Nuclear Quantum Effects Enter the Mainstream

DIPC Seminars

Matthew Krzystyniak, STFC Rutherford Appleton Laboratory, UK
Online seminar, Donostia International Physics Center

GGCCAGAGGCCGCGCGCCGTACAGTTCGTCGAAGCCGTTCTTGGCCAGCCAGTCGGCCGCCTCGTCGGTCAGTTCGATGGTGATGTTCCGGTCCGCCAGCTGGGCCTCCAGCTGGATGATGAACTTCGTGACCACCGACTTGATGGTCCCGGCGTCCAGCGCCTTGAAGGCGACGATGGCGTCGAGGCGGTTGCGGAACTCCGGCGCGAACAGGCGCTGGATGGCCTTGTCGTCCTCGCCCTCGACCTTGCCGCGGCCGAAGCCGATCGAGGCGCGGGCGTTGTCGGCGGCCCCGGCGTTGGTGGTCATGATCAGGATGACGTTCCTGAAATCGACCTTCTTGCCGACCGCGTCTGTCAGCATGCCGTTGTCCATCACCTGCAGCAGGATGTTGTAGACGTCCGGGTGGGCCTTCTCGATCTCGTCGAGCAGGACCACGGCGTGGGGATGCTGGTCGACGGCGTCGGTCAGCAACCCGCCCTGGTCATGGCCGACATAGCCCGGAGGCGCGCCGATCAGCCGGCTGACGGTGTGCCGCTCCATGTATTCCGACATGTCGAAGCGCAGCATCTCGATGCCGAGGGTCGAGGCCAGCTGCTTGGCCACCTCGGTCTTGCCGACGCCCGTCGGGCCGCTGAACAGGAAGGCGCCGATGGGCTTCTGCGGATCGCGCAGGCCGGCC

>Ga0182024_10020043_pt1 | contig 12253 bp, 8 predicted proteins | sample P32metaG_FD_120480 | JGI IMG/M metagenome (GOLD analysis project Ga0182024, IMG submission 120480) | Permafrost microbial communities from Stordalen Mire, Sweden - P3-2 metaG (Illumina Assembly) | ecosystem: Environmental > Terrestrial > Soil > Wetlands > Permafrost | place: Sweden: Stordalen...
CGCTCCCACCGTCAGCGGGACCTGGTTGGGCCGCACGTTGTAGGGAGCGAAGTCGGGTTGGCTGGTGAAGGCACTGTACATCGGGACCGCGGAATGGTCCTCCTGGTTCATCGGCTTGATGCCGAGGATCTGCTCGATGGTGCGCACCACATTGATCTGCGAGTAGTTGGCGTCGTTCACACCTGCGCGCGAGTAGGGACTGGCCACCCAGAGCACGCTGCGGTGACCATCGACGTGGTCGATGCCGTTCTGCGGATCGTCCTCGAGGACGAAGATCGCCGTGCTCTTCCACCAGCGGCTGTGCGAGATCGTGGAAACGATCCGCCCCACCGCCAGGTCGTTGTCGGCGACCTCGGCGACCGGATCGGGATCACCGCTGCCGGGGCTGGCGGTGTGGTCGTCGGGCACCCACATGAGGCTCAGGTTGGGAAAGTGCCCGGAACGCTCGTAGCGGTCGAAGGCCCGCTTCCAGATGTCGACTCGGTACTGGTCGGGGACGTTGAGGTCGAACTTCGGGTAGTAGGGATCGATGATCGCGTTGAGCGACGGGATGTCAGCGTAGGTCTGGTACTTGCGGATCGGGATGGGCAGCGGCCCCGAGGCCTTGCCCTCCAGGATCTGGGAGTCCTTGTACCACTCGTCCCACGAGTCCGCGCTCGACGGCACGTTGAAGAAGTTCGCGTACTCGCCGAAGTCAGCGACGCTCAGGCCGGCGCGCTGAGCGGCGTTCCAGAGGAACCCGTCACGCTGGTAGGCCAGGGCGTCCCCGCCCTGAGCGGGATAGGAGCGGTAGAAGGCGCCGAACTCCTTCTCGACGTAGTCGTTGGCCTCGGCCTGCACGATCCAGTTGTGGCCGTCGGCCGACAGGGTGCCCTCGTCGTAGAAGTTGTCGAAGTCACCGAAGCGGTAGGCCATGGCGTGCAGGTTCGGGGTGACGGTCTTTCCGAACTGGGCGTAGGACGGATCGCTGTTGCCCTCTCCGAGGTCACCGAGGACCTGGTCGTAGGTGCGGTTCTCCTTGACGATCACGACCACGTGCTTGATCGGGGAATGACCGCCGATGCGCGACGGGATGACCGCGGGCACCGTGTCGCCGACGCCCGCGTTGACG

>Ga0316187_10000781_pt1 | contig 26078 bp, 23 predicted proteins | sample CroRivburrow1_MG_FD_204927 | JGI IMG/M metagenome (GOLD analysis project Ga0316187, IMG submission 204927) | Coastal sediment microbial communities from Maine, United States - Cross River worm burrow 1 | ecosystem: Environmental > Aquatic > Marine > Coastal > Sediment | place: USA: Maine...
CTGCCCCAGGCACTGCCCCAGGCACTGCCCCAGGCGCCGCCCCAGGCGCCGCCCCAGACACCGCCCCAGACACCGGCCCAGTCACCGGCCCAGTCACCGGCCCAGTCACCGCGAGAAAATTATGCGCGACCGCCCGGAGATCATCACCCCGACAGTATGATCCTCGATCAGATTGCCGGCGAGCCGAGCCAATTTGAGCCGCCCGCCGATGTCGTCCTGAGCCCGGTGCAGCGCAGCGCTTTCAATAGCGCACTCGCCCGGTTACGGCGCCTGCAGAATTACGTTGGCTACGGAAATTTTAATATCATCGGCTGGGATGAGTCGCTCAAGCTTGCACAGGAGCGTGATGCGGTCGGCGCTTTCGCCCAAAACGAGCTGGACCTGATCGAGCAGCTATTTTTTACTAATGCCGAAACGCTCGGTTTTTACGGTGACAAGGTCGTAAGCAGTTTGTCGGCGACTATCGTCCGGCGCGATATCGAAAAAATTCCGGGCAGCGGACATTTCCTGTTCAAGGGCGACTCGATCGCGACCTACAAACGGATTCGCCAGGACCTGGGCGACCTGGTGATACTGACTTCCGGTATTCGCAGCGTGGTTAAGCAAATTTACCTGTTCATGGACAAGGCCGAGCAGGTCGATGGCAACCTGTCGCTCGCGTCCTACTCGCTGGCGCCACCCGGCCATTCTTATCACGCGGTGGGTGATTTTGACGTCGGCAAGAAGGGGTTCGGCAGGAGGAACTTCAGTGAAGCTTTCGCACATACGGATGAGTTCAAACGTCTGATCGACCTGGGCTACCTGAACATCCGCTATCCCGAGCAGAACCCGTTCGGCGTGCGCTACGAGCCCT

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Nuclear Quantum Effects Enter the Mainstream Neglecting nuclear quantum effects has become one of the largest sources of error, especially when systems containing light atoms are treated using current state‑of‑the-art descriptions of chemical interactions. Over the past decade, this realization has spurred a series of methodological advances that have dramatically reduced the cost of including these important physical effects in the description of the structure and dynamics of chemical systems. Here, I will discuss how these developments are now allowing nuclear quantum effects to become a mainstream feature of materials science. An experimental technique that has greatly facilitated these advances and led to new insights into phenomena that are relevant to different areas of science — from biochemistry to condensed matter — is the Neutron Compton scattering (NCS). NCS is a unique experimental technique made possible by the development of epithermal neutron sources, such as the ISIS source of the Rutherford Appleton Laboratory in the UK. The measurement of nuclear momenta by high-energy neutron Compton scattering relies on the fact that the energy and momentum transferred in the scattering process are sufficiently large, such that the so-called impulse approximation (IA) is an accurate starting point. In the IA limit, the dynamic structure factor measured in NCS for a given nucleus is determined by the nuclear momentum distribution (NMD). Nuclear quantum effects, such as nuclear zero-point energy, delocalization, and tunnelling, determine the shapes of NMDs. Since its birth, the NCS technique has been employed to study mostly proton momentum distributions in quantum fluids and solids, metal hydrides and gas and charge-storage media. Recent NCS technique developments have challenged this paradigm by paving the ground for the concurrent application of four techniques at one beamline. Neutron diffraction, transmission, neutron Compton scattering, and neutron gamma Dopplerimetry, all under the umbrella of the Mass-resolved Neutron Spectroscopy (MANSE), offer the prospects of accessing NMDs of nuclides far heavier than the proton. I will present some examples of recent MANSE work advocating the concurrent application of different neutron scattering techniques at one beamline, all augmented by modern ab initio tools for better characterization of nuclear chemical dynamics in the solid-state and molecular systems. Host: Felix Fernandez Alonso **ZOOM: ** **YouTube: **